It includes such gems as:

    Gary Glitter
    Is he a pedophile famous for being a rock star, or a rock star famous for being a pedophile?

    (I'll leave Dan to wonder over paedophile versus pedophile; like encyclopaedia versus encyclopedia)

    (But surely, to add another opinion, he was famous as rock star and is now an infamous paedophile?)

    United Kingdom
    Should the first sentence describe it as a country or state? The final conclusion being that it should be called both and left up to the reader to work out.

    (Many people I know wonder about the state of the UK)

    List of numbers that are always odd

    The number 3 was being considered as possibly being not odd. Page protection was needed to halt the heated debate.

    Daffy Duck

    Did Daffy Duck father any children? Should the events of certain animated films be taken to have occurred in "real life" while others should not? Daffy to Wikipedia: "No comment." A Barbara Walters special is reportedly in the works.

    Jesus

    A very long dispute arguing over whether to use BC/AD or BCE/CE for era notations, resulting in the somewhat foolish use of both systems within the article (i.e. 400 BC/BCE and 30 AD/CE) with the BC/AD terms usually preceding the BCE/CE terms. The dispute is sometimes resurrected.

    (love the wit of that last sentence)

    Halo 2 and Halo 3
    Should there be a disambiguation to pretty hate machine and "Head Like a Hole"? Are Halo numbers official and accepted by Trent Reznor? Are the Halo numbers notable enough to be disambiguated? Are any people going to search for Halo 2 or 3, not expecting information about a video game? Is the form of the Halo number Halo 3 or halo_03 or HALO 3?

    Sorry for the formatting throughout, cutting and pasting seems to be unpredictable with these paragraphs.

    It just shows that there are as many opinions out there as people; that even the definitive online encyclopaedia probably isn't ... and therefore you shouldn't take any of it, including this blog of course, too seriously

    Back In Time

    image I buy magazines all the time.  By the kilo.  I have "always read" magazines that I either subscribe to (BusinessWeek, Fortune, Wired) or buy on reflex when I see them (Edge, The Business, Shares); I have "sometimes read" magazines that I buy because there's something on the cover that I like and that I buy more often than not (The Economist, New Scientist, American GQ, Running); I have "occasional" magazines that I only buy when they really pique my interest (Wallpaper, USA Esquire); and then I have the "I'm waiting at a train station/airport/hotel lobby and need something to read that I haven't already read" magazines which usually means ones about gadgets, computers or cars.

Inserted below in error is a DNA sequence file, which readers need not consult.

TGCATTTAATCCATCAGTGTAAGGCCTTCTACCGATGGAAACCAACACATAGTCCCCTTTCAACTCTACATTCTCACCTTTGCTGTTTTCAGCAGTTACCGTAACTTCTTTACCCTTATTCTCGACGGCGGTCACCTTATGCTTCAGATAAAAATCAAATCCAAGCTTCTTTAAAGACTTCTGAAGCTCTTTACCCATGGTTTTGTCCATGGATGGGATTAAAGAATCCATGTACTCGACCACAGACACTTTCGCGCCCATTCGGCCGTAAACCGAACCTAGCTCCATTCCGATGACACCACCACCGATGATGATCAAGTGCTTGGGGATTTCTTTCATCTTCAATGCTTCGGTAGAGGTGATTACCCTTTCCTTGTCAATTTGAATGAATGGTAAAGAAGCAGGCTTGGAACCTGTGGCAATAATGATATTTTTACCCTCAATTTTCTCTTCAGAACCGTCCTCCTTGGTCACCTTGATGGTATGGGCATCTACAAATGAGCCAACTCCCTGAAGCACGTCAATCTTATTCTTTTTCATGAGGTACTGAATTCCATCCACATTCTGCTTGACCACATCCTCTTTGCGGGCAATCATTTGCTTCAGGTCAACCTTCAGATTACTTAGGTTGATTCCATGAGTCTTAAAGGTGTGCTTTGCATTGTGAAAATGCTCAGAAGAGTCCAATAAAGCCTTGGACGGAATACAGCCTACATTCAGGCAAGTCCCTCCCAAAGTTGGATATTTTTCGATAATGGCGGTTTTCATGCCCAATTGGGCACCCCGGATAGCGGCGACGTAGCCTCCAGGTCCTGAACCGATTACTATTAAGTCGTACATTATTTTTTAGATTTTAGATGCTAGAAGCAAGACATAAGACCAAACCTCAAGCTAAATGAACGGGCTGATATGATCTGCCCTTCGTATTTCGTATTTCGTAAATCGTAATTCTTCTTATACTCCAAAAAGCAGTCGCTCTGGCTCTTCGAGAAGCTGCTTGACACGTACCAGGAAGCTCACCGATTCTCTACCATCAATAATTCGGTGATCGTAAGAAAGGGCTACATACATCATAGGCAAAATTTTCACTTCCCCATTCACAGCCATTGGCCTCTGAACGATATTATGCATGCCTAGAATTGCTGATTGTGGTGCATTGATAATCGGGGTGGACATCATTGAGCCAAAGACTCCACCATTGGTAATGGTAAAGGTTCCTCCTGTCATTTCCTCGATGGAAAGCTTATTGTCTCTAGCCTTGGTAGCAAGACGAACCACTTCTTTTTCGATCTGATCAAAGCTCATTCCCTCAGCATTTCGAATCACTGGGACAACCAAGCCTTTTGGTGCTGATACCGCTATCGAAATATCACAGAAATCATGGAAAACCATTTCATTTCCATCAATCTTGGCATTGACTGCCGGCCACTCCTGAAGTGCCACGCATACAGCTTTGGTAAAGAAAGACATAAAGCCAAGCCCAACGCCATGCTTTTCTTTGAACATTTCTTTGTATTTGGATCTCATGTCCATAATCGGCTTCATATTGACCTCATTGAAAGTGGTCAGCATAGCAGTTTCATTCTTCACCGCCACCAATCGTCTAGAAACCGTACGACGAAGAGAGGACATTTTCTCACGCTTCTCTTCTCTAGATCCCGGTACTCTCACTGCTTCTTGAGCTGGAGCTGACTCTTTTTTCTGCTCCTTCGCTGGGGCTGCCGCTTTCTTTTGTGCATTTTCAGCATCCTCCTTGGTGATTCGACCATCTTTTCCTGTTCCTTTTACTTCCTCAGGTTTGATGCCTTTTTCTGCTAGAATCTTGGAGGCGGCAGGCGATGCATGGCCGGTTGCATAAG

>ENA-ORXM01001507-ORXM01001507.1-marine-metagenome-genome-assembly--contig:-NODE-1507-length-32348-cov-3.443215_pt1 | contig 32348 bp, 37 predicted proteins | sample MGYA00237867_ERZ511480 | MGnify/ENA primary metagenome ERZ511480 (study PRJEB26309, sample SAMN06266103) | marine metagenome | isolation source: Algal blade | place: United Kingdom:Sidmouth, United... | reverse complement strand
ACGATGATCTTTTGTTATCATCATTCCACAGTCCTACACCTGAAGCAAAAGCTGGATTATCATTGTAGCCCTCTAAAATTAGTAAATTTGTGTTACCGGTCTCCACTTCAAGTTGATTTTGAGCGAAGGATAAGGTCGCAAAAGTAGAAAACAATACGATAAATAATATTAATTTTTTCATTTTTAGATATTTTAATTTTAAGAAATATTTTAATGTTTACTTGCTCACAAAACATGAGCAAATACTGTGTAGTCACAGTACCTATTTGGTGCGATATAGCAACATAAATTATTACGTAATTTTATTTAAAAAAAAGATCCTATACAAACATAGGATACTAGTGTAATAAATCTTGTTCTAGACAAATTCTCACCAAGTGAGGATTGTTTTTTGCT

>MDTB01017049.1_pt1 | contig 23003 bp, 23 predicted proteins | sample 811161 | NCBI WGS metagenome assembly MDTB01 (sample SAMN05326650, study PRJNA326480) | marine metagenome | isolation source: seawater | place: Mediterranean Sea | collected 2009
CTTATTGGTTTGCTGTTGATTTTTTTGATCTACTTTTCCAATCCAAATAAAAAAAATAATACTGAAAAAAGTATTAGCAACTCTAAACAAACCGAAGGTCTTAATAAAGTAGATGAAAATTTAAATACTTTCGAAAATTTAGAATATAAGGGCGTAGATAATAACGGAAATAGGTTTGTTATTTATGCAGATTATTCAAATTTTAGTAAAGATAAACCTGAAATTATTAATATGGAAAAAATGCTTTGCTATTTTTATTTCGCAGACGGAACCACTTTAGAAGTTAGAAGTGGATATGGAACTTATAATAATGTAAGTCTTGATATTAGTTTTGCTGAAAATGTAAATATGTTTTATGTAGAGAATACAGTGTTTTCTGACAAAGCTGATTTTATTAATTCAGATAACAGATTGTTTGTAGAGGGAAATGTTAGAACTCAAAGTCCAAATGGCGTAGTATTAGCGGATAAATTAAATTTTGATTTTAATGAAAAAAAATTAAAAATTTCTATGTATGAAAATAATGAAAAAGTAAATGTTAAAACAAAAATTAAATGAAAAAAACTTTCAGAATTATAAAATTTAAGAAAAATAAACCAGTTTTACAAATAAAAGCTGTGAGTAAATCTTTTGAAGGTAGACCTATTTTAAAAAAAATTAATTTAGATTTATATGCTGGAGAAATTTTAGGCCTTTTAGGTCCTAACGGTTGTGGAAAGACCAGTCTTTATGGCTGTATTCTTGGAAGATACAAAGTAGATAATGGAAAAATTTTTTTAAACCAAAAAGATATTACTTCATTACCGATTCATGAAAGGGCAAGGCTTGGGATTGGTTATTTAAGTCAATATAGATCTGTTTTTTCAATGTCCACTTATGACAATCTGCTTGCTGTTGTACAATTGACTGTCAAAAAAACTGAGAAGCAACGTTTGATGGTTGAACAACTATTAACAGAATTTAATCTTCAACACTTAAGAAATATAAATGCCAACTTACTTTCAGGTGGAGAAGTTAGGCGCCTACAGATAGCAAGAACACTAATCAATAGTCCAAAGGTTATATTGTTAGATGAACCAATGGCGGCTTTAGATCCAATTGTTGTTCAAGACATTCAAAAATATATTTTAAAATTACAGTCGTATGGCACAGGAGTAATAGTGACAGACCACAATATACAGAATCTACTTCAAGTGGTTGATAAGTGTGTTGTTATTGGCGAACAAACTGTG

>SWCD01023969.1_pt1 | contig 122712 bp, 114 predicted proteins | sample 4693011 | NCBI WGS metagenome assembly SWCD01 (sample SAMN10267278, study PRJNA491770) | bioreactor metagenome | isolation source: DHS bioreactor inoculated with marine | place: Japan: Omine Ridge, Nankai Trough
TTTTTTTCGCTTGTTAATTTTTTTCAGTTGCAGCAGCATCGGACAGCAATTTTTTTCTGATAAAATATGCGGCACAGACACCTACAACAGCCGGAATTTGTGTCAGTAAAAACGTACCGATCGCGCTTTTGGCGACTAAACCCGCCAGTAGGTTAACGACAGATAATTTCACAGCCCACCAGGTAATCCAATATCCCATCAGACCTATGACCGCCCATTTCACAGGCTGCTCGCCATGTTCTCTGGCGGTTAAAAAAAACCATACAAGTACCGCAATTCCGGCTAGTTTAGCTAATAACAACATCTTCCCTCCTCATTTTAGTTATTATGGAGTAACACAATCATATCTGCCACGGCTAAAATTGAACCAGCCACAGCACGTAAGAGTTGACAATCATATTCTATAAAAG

The net result of this is a constantly growing pile of magazines by my desk at home (and a work bag that always seems to weigh a couple of kilos more than it needs to).  Right now the pile is about two feet tall and that doesn't include the magazines that I've "archived" (i.e. decided that I really must read and can't throw them away but don't have space for in the usual place). 

    The problem is there's always some new, must-read article or even an entire magazine (I've recently started reading "Mother Jones" and the "New Yorker", both of which are cover to cover reads) that hits the top of the pile - and, weekly must-reads arrive, by definition every week.  And that's not to mention the FT every day and the Sunday papers.  So, every so often, I pick a few random magazines from deeper in the pile and catch up on the stories in those. 

    If I go right to the bottom, it seems like I can go back in time. Back to a time when global warming wasn't on the front covers, when Tom Cruise was still a major movie star, when Abu Ghraib hadn't jaded our thinking and when Pirates of the Caribbean was getting good reviews.  After an intensive reading session of old magazines - usually on trains or planes - I end up with a far smaller pile of torn out pages, where I've read something that I want to work further on or perhaps with a weblink that I want to look up when I'm back online.

     Going through my old slide decks has been a similar experience.  I've dug up some ideas and pitches that I put together that just don't make any sense now - maybe they didn't even make sense then; seen some ideas that have taken firm hold and been developed, whether by me or by others; and seen some things that remain startlingly obvious but, at the same time, unexploited.  The ideas that didn't work out are best left unexposed in many cases, but I'd like to shake a few out and see why and whether I can rework them to make them worth a look again; the ideas that are unexploited, I'll expose again and see if there's more do be done.